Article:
The odds are that during the course of your driving lifetime, you will be involved in at least one traffic accident and receive damage to your car. Perhaps this is your first time, and you wonder exactly what you will need to do in order to get this fixed. As you get ready to contact an accident repair shop, have you ever thought how a panel beater goes about the task of straightening everything out?
The Challenge Ahead
It may be called panel "beating," but it is far from a brutal, unskilled operation. It requires a lot of time and finesse. There are a number of distinct stages involved, as the technician removes the dents and shapes the panels correctly. The job is made all the more difficult by the complexity of modern day automotive design. In order to sell their vehicles, manufacturers often add distinctive styling elements that give a panel beater more of a challenge.
The Seven Step Process
To begin with, the expert will have a look at the alignment of the chassis, to make sure that that is basically "okay." The vehicle will be put on a hydraulic lift, and if necessary, traction forces will be applied to pull everything into the right position.
During a collision, various panels are stretched one way or another and the next stage is to move them back to their original positions. This is done using heat (normally via a blowtorch) and a special hammer to reshape everything to an approximate position.
Now, the technician will apply some finesse using a technique called "planishing." The metal is pushed against a special tool known as the "dolly," and a smaller hammer is applied to get the correct contour.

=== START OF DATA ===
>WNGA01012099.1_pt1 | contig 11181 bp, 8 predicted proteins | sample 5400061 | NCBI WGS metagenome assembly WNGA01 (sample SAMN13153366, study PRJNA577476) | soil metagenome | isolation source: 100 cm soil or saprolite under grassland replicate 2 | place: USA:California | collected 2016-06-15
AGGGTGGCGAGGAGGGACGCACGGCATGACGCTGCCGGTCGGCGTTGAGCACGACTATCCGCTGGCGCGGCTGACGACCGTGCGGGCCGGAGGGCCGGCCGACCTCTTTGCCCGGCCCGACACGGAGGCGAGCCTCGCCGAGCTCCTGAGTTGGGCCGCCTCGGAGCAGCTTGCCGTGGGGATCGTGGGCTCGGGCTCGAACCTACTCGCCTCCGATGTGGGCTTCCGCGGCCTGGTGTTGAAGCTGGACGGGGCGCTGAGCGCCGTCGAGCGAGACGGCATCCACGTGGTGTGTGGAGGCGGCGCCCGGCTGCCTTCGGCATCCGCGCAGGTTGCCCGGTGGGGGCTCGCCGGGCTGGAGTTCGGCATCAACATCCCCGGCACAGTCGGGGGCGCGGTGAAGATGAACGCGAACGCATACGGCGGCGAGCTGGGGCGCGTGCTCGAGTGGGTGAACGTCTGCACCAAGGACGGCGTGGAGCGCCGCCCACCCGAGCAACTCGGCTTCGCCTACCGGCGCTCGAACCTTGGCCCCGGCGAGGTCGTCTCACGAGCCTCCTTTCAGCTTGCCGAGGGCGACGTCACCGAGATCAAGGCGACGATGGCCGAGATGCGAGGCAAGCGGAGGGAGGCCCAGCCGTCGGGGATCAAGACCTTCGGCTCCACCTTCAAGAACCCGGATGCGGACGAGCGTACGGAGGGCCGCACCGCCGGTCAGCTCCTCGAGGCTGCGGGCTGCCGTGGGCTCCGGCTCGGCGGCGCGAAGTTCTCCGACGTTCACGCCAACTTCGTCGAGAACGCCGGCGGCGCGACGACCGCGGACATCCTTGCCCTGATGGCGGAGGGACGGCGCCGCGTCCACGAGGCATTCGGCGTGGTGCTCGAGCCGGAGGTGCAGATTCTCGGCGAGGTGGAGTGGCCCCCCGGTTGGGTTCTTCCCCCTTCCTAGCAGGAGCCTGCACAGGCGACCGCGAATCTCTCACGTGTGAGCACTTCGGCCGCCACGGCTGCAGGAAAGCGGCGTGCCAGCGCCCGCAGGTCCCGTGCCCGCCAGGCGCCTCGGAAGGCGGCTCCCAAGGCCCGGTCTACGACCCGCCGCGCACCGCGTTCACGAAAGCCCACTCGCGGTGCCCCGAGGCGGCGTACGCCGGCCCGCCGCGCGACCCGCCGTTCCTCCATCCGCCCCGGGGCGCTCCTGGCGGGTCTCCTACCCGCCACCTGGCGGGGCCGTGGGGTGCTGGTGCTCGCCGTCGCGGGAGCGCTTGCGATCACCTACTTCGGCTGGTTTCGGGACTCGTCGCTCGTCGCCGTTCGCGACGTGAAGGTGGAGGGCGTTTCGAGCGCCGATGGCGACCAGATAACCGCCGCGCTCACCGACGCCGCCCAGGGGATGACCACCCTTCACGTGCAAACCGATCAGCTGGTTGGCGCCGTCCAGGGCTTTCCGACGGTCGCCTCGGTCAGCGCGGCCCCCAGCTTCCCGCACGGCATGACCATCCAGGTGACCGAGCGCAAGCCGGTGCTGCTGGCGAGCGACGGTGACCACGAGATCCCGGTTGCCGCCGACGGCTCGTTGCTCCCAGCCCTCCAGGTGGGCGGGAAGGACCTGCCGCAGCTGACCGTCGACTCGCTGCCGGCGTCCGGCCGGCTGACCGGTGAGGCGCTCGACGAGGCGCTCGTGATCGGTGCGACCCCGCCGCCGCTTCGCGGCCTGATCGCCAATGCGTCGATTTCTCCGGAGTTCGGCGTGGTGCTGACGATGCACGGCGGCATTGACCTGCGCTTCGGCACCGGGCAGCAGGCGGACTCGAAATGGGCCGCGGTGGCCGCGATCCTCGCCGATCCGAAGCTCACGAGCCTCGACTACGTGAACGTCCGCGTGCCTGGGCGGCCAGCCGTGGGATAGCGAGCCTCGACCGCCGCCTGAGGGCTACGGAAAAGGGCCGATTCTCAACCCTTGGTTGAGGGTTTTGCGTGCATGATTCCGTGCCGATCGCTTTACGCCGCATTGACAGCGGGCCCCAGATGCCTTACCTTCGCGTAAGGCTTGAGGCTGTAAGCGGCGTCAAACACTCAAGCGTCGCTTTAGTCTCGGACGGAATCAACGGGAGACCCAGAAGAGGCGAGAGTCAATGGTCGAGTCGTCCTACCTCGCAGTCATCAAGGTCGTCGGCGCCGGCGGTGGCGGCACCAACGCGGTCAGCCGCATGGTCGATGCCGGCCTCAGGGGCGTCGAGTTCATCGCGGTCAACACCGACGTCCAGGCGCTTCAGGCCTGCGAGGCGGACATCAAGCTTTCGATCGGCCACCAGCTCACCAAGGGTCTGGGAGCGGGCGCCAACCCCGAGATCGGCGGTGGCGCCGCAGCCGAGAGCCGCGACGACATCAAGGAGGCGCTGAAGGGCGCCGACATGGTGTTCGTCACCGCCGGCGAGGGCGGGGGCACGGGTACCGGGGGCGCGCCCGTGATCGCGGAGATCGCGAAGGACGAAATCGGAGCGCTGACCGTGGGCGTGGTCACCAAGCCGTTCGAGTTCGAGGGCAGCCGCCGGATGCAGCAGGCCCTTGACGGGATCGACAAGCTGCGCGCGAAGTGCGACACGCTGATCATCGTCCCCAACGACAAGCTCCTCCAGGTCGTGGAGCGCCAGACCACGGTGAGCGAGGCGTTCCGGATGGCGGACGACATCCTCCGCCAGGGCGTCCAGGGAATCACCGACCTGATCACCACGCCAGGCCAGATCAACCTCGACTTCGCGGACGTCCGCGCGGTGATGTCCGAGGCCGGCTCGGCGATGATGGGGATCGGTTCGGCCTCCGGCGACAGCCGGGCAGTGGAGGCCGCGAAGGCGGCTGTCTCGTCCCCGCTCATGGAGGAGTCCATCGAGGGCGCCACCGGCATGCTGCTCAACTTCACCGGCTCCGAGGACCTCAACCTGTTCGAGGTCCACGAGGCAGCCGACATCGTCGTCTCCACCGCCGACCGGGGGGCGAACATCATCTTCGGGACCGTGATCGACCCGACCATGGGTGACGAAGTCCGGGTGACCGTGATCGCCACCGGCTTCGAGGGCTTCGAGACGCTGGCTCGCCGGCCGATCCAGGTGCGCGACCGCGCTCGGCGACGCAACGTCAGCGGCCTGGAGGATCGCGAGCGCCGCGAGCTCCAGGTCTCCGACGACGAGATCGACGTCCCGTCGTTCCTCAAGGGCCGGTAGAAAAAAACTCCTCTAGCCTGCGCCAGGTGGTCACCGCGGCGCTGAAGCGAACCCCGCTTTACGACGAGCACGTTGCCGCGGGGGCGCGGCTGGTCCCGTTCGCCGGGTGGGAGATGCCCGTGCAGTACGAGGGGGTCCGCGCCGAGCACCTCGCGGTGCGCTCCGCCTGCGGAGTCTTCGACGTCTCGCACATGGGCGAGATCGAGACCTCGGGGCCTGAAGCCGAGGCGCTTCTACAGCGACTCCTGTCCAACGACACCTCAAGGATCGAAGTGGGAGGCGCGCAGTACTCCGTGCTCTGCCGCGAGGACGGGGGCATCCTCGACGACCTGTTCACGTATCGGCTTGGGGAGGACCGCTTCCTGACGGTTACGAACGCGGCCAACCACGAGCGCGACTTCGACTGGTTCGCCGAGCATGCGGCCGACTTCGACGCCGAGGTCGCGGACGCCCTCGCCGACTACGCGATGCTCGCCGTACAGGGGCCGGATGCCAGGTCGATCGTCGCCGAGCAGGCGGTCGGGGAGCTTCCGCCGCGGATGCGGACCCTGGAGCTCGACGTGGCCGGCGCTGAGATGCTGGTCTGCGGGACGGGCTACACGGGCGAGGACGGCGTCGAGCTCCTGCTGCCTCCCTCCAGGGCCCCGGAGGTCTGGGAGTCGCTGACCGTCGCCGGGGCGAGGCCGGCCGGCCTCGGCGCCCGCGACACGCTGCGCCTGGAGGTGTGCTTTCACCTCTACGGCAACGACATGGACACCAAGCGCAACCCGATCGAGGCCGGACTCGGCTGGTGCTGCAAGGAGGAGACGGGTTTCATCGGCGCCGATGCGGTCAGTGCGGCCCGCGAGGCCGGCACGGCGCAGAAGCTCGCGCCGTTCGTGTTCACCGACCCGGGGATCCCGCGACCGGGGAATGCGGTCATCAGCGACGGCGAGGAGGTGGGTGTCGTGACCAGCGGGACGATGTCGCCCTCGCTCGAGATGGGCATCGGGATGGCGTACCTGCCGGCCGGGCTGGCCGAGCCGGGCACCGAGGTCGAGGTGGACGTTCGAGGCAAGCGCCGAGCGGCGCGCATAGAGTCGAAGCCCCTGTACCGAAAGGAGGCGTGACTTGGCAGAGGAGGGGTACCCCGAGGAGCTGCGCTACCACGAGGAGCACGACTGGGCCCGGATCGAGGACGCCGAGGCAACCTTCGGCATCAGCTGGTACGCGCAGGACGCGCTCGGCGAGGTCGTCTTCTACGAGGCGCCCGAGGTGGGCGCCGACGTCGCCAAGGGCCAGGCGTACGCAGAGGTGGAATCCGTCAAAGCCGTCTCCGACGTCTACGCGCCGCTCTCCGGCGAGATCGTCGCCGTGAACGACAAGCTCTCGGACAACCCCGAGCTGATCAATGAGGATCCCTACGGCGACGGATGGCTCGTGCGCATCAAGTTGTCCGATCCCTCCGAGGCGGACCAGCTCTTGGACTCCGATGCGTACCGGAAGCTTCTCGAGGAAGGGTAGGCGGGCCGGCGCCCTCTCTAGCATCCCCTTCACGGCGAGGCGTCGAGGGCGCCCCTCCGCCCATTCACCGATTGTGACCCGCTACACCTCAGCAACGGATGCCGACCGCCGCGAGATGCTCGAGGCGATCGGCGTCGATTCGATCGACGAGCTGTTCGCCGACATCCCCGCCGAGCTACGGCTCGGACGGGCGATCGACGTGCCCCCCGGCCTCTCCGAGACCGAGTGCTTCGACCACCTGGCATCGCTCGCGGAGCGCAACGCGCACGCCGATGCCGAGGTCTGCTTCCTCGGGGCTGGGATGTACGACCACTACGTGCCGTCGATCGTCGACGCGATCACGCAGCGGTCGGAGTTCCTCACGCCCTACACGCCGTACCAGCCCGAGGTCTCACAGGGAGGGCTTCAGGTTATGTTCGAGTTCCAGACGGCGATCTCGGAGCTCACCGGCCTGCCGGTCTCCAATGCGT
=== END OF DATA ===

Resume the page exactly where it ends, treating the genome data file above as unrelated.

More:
Often, it's necessary to weld specific pieces of metal together, so that the finished job is stronger, although it may be necessary for the entire section to be replaced if the accident damage is too bad.
When all of these stages have been completed, even more precise work needs to be applied using putty filler. All the imperfections are filled in and once it sets, a hard surface is presented.
This hard surface then needs to be smoothed down before any paint can be applied. This is achieved using sanding pads and water, with excess metal removed on a gradual basis until the final shape is perfect.
Only then can the vehicle be moved into the spray booth, so that it can receive several different layers of paint to complete the job.
Starting the Process
As you can see, there's quite a bit of work involved, so it's advisable for you to schedule your first inspection as soon as possible.
Contact companies that help with accident repairs for more information and assistance.Share